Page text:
GJC in the News

Countries are legally bound to punish Myanmar’s genocide

Excerpt of Washington Post Letter to the Editor from GJC Deputy Legal Director Grant Shubin.

The Aug. 25 editorial “For Myanmar, impunity, not accountability” said Western governments should do more to hold the Myanmar military and its backers to account for horrific crimes against the Rohingya. But that lets the West off the hook considerably for what is actually a binding legal obligation as well as a moral one.

The editorial noted that the United Nations fact-finding mission on Myanmar invoked the Genocide Convention in its condemnation of the military’s atrocities. Parties to the convention, which includes most Western nations, are obligated to do everything within their power to prevent and punish Myanmar’s genocide. This means bringing the issue of individual and state responsibility to the Security Council, which should lead to a resolution referring the situation to the International Criminal Court.

Read the full letter

Experts warn ongoing abuse precludes Rohingya return

Excerpt of Anadolu Agency article that quotes GJC President Akila Radhakrishnan.

Quoting a Thursday report released by the UN Fact-Finding Mission documenting and analyzing sexual and gender-based violence committed by Myanmar’s military, international humanitarian law organization Global Justice Center (GJC) President Akila Radhakrishnan said in a statement: "To date, no military perpetrator of sexual violence has been held accountable in Burma [Myanmar] for their crimes."

“Sexual and gender-based violence is, at its core, an expression of discrimination, patriarchy, and inequality,” said Radhakrishnan. “As a result, accountability for these crimes must be holistic and seek to address and transform the root causes of violence.”

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“Never Again” Means Holding the Trump Administration Accountable

Excerpt of Ms. Magazine op-ed by GJC Development and Operations Assistant Sophia Fiore.

When Rep. Alexandria Ocasio-Cortez compared the detention centers along the southern border of the U.S. to concentration camps, she sparked a heated debate about whether the facilities met that definition. In the following days, the press spent more time picking apart her word choice than focusing on the dire conditions in the detention centers that have led to severe health conditions—and, in some cases, the death of detainees.

Many find it difficult to accept that these horrors occur, especially in the U.S. We say “never again,” but are blind to the assaults on human rights and the dehumanization of people taking place every day on our watch.

Let’s not mince words: The conditions at the border blatantly violate international standards and the international legal obligations of the U.S.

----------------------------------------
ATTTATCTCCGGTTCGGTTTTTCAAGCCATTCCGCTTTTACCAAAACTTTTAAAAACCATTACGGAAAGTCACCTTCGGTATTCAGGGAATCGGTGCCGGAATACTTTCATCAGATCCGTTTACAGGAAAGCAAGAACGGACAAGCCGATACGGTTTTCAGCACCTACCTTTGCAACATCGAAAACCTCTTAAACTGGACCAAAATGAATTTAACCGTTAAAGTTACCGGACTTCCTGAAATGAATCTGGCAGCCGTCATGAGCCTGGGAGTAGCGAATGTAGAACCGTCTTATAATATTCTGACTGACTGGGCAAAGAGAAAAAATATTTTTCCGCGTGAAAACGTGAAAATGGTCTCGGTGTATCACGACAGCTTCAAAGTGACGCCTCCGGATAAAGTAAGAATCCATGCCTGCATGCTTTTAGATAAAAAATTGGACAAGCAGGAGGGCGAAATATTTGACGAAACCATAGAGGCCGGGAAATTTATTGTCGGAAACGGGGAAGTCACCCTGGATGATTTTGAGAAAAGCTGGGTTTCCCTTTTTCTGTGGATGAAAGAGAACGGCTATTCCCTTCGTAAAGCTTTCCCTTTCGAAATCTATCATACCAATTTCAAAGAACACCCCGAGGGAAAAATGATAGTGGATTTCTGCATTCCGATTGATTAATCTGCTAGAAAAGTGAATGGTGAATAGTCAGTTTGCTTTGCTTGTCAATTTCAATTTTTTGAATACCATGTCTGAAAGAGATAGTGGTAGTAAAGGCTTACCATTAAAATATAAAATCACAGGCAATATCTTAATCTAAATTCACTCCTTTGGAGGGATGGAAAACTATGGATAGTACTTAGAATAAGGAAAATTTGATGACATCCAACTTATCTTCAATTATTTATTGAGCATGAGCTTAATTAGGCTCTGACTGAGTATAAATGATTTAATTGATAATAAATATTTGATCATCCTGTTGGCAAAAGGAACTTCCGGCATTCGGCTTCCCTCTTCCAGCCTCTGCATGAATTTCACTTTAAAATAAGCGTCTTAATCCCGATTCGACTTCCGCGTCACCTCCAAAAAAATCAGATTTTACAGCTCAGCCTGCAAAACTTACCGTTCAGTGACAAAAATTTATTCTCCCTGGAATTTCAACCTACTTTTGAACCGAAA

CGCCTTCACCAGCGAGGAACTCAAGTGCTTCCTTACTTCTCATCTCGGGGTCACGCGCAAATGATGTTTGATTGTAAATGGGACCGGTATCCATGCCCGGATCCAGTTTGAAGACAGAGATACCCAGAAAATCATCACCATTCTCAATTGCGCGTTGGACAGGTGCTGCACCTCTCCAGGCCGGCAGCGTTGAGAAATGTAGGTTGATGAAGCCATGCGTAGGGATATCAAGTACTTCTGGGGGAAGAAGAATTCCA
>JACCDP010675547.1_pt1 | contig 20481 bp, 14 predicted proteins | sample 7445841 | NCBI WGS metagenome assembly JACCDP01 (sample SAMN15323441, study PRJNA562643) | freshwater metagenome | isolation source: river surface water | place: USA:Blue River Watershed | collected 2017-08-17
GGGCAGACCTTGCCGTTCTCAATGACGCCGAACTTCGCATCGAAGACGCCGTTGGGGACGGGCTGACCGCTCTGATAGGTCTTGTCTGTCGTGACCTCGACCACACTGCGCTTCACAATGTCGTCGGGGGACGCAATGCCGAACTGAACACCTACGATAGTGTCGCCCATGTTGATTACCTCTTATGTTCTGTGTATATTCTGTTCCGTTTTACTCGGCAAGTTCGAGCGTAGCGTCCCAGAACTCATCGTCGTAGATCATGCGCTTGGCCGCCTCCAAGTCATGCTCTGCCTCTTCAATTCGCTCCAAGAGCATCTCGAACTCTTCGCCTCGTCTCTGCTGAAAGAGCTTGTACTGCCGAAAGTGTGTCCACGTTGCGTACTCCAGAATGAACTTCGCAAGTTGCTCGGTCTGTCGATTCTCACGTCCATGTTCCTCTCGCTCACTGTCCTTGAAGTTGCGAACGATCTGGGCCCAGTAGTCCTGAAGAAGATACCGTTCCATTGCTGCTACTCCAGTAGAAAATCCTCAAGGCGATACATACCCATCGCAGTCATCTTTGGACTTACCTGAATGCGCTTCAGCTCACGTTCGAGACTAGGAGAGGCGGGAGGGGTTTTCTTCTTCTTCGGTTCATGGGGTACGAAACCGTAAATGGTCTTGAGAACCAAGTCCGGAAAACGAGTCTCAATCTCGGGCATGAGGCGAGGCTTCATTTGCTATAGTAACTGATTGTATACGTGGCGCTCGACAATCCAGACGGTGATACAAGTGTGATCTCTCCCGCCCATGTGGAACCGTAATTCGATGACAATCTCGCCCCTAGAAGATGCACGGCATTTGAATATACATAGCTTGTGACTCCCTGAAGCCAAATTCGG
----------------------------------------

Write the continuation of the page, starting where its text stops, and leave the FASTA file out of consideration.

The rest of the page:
Read the Full Op-Ed

Trump’s Gag Rules Hurt the Most Vulnerable Women

Excerpt of Ms. Magazine op-ed by GJC Legal Adviser Elena Sarver.

Over the last two and a half years, the Trump administration has waged war on women’s sexual and reproductive rights. The battles have played out internationally and here at home—driven by oppressive gag rules globally and domestically.

The Global and Domestic Gag Rules are just two of the repressive policies that the Trump administration has put in place to deny abortions to women. Both of these policies are intended to restrict access to necessary services and silence the conversation around abortion, ultimately causing great harm to women’s health and their lives. But while their names are similar, these policies target two different pools of federal funding. 

The Global Gag Rule is outwardly oriented, and prevents foreign non-governmental organizations that receive U.S. global health funding from providing or “promoting” abortions as a method of family planning. Trump’s iteration of the decades-old Republican policy expanded its scope from family planning assistance to global health assistance—restricting $8.8 billion in U.S. funding instead of $600 million.  

Read the Full Op-Ed

US Move on Reproductive Rights Sets Dangerous Precedent

Excerpt of Fair Observer op-ed by GJC Legal Adviser Elena Sarver.

Earlier this year, the Trump administration cut funding to the Organization for American States for protecting reproductive rights. While America’s attention has turned to the restrictive abortion bans across numerous states, the Trump administration has continued its relentless attacks on women’s bodies and the very foundations of women’s rights abroad. Under the guise of foreign policy, the White House is exporting censorship — ultimately threatening US allied relations, the human rights system and women’s health.

These actions should raise red flags around the world about the United States’ damaging influence on human rights systems abroad, and its potential to cause increasing harm in the future.

In March, Secretary of State Mike Pompeo announced new changes to enforce and implement the Trump administration’s draconian policies on sexual and reproductive rights in foreign assistance. In the first part of Pompeo’s announcement, the administration expanded the scope of the Mexico City Policy (also known as the Global Gag Rule) to prohibit foreign nongovernmental organizations that receive US global health assistance funds from financing any other foreign NGOs that carry out banned operations, including performing or promoting abortion as a method of family planning.

Read the Full Op-Ed